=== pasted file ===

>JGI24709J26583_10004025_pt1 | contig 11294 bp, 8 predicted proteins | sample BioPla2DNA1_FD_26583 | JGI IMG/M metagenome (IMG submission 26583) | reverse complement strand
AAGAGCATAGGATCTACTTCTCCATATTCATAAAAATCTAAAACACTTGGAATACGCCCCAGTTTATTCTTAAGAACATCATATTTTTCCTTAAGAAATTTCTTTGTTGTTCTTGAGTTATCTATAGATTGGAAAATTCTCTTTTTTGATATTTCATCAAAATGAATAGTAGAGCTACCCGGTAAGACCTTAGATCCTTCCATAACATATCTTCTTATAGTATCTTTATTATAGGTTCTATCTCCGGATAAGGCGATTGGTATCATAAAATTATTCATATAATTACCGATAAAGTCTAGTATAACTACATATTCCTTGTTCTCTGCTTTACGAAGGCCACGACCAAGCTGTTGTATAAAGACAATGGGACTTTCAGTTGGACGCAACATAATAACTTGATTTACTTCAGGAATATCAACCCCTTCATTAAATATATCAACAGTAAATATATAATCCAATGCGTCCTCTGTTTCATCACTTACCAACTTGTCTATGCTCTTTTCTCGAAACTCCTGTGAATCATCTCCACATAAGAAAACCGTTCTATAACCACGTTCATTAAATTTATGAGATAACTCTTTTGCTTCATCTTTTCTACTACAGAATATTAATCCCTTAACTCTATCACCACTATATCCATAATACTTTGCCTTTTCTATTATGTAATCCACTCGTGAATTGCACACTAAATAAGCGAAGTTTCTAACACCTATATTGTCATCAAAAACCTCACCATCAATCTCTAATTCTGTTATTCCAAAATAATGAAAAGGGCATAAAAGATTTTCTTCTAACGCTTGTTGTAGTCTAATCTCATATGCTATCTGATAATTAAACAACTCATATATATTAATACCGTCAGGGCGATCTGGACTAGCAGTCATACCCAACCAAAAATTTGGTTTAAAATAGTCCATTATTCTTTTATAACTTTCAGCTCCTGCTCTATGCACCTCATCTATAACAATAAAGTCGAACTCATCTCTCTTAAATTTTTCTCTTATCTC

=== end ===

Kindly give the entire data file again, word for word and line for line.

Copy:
>JGI24709J26583_10004025_pt1 | contig 11294 bp, 8 predicted proteins | sample BioPla2DNA1_FD_26583 | JGI IMG/M metagenome (IMG submission 26583) | reverse complement strand
AAGAGCATAGGATCTACTTCTCCATATTCATAAAAATCTAAAACACTTGGAATACGCCCCAGTTTATTCTTAAGAACATCATATTTTTCCTTAAGAAATTTCTTTGTTGTTCTTGAGTTATCTATAGATTGGAAAATTCTCTTTTTTGATATTTCATCAAAATGAATAGTAGAGCTACCCGGTAAGACCTTAGATCCTTCCATAACATATCTTCTTATAGTATCTTTATTATAGGTTCTATCTCCGGATAAGGCGATTGGTATCATAAAATTATTCATATAATTACCGATAAAGTCTAGTATAACTACATATTCCTTGTTCTCTGCTTTACGAAGGCCACGACCAAGCTGTTGTATAAAGACAATGGGACTTTCAGTTGGACGCAACATAATAACTTGATTTACTTCAGGAATATCAACCCCTTCATTAAATATATCAACAGTAAATATATAATCCAATGCGTCCTCTGTTTCATCACTTACCAACTTGTCTATGCTCTTTTCTCGAAACTCCTGTGAATCATCTCCACATAAGAAAACCGTTCTATAACCACGTTCATTAAATTTATGAGATAACTCTTTTGCTTCATCTTTTCTACTACAGAATATTAATCCCTTAACTCTATCACCACTATATCCATAATACTTTGCCTTTTCTATTATGTAATCCACTCGTGAATTGCACACTAAATAAGCGAAGTTTCTAACACCTATATTGTCATCAAAAACCTCACCATCAATCTCTAATTCTGTTATTCCAAAATAATGAAAAGGGCATAAAAGATTTTCTTCTAACGCTTGTTGTAGTCTAATCTCATATGCTATCTGATAATTAAACAACTCATATATATTAATACCGTCAGGGCGATCTGGACTAGCAGTCATACCCAACCAAAAATTTGGTTTAAAATAGTCCATTATTCTTTTATAACTTTCAGCTCCTGCTCTATGCACCTCATCTATAACAATAAAGTCGAACTCATCTCTCTTAAATTTTTCTCTTATCTC